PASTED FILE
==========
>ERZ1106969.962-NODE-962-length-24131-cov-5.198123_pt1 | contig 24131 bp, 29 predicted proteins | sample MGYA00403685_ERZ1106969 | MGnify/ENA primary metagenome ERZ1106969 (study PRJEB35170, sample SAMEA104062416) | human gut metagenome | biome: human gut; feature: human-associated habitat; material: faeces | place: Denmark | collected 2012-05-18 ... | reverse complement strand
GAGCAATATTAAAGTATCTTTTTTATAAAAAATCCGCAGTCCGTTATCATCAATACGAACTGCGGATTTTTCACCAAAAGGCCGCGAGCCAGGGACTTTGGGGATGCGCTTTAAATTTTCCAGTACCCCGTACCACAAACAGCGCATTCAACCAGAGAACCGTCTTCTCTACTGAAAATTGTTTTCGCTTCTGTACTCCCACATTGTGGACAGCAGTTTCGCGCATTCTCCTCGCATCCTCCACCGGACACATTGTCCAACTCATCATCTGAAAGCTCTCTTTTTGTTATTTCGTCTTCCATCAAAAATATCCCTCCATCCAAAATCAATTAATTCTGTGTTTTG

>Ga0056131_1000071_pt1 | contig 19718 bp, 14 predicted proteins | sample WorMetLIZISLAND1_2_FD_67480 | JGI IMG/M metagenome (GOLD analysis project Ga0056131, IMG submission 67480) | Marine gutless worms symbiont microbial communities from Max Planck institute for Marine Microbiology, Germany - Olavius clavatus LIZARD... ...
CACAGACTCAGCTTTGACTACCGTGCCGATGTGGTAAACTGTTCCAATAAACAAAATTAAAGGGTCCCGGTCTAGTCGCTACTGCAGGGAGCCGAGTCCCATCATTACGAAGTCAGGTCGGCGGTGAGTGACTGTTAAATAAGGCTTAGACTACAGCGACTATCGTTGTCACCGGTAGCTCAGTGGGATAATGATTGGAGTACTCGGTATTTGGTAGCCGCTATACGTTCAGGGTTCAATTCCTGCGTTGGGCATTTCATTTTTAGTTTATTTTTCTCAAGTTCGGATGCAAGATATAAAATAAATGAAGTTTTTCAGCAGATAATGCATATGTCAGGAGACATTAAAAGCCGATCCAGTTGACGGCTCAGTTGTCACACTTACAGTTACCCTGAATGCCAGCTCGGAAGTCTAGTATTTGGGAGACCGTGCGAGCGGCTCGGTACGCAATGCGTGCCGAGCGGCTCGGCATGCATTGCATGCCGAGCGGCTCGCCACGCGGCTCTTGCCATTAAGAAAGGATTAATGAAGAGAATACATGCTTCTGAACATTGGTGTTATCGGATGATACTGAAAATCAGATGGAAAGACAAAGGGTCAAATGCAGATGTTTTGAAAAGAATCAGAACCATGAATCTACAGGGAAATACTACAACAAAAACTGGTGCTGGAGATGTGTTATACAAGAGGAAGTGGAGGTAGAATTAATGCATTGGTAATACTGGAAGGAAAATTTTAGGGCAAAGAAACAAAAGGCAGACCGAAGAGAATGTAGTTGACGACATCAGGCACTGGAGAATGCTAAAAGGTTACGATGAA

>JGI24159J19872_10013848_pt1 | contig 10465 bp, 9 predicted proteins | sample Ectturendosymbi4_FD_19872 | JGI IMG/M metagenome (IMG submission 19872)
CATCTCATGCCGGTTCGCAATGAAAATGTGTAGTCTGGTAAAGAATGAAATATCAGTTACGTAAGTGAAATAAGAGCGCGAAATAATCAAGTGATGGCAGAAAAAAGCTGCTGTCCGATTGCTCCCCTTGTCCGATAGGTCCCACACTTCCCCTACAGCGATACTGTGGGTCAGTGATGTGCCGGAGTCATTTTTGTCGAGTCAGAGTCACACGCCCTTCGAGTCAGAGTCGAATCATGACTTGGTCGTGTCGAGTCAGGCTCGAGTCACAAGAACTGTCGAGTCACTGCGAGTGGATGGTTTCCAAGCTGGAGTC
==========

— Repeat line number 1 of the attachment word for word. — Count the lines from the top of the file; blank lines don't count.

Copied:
>ERZ1106969.962-NODE-962-length-24131-cov-5.198123_pt1 | contig 24131 bp, 29 predicted proteins | sample MGYA00403685_ERZ1106969 | MGnify/ENA primary metagenome ERZ1106969 (study PRJEB35170, sample SAMEA104062416) | human gut metagenome | biome: human gut; feature: human-associated habitat; material: faeces | place: Denmark | collected 2012-05-18 ... | reverse complement strand